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2018 Award Recipients

2018 Award Recipients

Member of the Year: Lisa Wall

Lisa’s passion for mentoring students and for advancing the next generation of women in transportation has been critical to the success and growth of the Transportation YOU (TYOU) program in WTS Minnesota. Lisa has been an invaluable member of the TYOU program since its inception. She has been a consistent presence in this new and fluid program, with varying roles and responsibilities over time. Lisa was instrumental at the beginning of the TYOU program, cold-calling schools, identifying partnership opportunities, and creating a structure to this new facet of WTS Minnesota. Lisa evolved to a leadership role (as TYOU Chair), where she was able to see the program grow to a sustainable and repeatable annual process through a continued partnership at Blaine High School. Knowing that growth would only be sustained if others took the reigns after her, Lisa recruited two new Chairs to follow her. Lisa has remained involved as a mentor (to both high school students and to the two new Chairs) and has continued to provide history perspective and give feedback on program improvement. Through her dedication to the TYOU program, Lisa has exposed and attracted dozens of young women to the transportation industry and engaged existing WTS members in different types of programming.
Employer of the Year: Minnesota Transportation Alliance


Originally organized back in 1893, the Minnesota Transportation Alliance is a statewide coalition of organizations advocating for a safe and effective transportation system that works for all Minnesotans. MTA includes local governments, businesses, labor, the transportation industry, transit systems, rail, waterways, and airports. In short, members are on the front lines, planning, designing, building and operating Minnesota’s transportation system every day.
MTA is a small but dedicated team is comprised completely of women who work hard to advocate for transportation issues at all levels of government while simultaneously providing excellent service for our members.
Rose Parks Diversity Leadership Award: Our Streets Minneapolis


Our Streets Minneapolis was founded in 2009 by a group of passionate, civic‐minded volunteers who called themselves the Minneapolis Bicycle Coalition. While in its early days it was predominantly run by white men, it did provide a platform and leadership training ground for women who have gone on to have a significant influence on transportation in the city, like City Councilmember Lisa Bender, who was a founding member of the group. Since the early days, it has also provided a space for women to become comfortable with transportation planning and engineering basics; many volunteers and board members have gone on to join the field as professionals, myself included. As Our Streets has grown, it has made an intentional commitment to diversifying the membership, staff, and leadership of the organization to better reflect the demographics of people who bike in the city.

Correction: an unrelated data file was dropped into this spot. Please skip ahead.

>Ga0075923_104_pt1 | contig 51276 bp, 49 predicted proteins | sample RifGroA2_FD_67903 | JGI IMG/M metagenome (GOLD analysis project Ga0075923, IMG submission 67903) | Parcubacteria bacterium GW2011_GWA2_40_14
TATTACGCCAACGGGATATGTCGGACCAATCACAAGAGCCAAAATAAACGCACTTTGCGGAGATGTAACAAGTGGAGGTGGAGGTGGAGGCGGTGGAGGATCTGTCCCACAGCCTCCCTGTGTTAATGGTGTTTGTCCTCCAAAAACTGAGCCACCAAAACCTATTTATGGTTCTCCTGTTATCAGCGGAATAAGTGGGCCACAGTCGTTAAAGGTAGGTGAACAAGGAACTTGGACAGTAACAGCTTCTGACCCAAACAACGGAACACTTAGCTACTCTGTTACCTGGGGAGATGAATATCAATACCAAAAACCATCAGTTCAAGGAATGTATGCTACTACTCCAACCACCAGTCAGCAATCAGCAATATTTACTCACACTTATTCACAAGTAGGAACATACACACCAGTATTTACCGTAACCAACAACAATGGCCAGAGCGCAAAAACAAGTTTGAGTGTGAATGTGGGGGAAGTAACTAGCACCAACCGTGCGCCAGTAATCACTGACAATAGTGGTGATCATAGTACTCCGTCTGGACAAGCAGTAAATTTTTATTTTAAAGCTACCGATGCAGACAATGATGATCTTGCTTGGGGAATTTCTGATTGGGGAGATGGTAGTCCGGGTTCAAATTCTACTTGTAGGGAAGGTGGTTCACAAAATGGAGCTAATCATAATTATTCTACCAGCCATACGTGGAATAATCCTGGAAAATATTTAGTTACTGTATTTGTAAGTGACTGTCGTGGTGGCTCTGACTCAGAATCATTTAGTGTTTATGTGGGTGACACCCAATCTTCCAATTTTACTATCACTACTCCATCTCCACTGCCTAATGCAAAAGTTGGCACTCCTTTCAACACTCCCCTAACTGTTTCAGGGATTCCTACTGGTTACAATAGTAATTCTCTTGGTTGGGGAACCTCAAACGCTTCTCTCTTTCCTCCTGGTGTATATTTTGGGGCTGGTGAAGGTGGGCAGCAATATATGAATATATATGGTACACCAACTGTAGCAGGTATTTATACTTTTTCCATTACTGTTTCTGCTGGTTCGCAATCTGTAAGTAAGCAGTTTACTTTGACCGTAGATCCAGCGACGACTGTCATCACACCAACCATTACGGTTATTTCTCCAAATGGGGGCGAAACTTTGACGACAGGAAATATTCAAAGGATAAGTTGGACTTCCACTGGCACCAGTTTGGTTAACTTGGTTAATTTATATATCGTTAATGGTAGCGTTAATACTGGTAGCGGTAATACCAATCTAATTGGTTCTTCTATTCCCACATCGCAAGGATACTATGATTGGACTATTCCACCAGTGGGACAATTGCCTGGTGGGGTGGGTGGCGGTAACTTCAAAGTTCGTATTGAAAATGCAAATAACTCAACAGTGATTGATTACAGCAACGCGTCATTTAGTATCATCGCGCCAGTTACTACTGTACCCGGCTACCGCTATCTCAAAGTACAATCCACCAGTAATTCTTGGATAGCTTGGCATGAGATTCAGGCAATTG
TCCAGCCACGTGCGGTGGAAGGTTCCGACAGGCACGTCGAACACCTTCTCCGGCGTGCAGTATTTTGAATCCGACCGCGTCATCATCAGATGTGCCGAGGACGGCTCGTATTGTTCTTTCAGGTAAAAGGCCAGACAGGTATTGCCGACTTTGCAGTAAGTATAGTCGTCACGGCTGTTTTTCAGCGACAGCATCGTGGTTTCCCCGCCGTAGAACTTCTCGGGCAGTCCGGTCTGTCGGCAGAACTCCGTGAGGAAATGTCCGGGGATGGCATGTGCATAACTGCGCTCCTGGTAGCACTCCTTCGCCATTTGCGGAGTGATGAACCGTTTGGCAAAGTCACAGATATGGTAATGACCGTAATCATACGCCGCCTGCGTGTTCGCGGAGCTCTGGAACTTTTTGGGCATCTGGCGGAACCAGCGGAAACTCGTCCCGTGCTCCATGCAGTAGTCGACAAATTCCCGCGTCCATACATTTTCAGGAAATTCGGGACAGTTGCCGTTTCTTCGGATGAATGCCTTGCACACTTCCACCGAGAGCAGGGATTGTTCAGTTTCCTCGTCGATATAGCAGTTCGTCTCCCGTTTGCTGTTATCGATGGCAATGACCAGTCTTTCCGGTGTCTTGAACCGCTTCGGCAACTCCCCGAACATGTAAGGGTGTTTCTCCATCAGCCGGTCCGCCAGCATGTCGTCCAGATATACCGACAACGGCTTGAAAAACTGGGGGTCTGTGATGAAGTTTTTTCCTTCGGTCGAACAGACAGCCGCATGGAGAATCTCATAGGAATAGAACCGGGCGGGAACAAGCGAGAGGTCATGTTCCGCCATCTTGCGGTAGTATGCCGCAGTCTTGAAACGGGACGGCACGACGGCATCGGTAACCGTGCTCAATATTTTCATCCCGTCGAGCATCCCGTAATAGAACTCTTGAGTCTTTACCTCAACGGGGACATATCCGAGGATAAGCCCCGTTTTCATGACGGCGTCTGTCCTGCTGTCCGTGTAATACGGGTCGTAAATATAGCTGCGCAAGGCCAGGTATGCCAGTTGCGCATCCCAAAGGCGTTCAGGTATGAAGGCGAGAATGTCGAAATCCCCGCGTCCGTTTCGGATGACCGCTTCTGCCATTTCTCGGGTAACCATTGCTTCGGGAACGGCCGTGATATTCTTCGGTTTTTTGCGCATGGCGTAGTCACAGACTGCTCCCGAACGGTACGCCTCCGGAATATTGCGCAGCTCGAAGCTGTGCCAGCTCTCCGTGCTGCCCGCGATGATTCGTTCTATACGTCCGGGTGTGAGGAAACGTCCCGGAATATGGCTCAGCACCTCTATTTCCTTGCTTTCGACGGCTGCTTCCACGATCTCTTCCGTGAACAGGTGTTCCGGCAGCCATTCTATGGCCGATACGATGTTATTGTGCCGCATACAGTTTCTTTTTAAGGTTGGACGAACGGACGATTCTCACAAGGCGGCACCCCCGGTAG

Our Streets Minneapolis is committed to transforming active transportation advocacy from a predominantly white‐male centered movement to one that embraces, supports and centers diverse experiences. Our Streets has taken purposeful, difficult steps to change its internal culture while pushing the active transportation movement locally and nationally to change. These steps range from small changes like respecting preferred gender pronouns to large changes like changing the organization’s name and mission to better serve our diverse community.
Innovative Transportation Solutions Award: Kathleen Mayell, City of Minneapolis 20-year Streets Plan


In April 2016, the City of Minneapolis increased the budget available for street paving and reconstruction by $21.2 million per year annually for 20 years via the Neighborhood Park and Street Infrastructure Ordinance. While the main purpose of the additional funding is to maintain the pavement condition of city streets, the ordinance specifically states that the use of a criteria-based system with a focus on racial and economic equity is to be used to annually select projects. This criteria-based system and the results it produced in its initial year is called the 20 Year Streets Funding Plan.
Following the passage of the ordinance, Kathleen Mayell, along with her team and partners in Transportation Planning was tasked with creating the 20 Year Streets Funding Plan so that an amended CIP could be presented later that year (i.e. generate a repeatable, data-driven project evaluation and prioritization process that has a focus on racial and economic equity). With assistance from a female-dominated cast from the consultant team and supervised by a female manager, Kathleen was able to have recommendations prepared for the female mayor approximately six months later.
It is estimated that at least 32 females were involved on this project from the consultant team and from the City of Minneapolis. Many more women were involved but uncounted from the Pedestrian Advisory Committee, Bicycle Advisory Committee, and those that participated in the online public engagement process.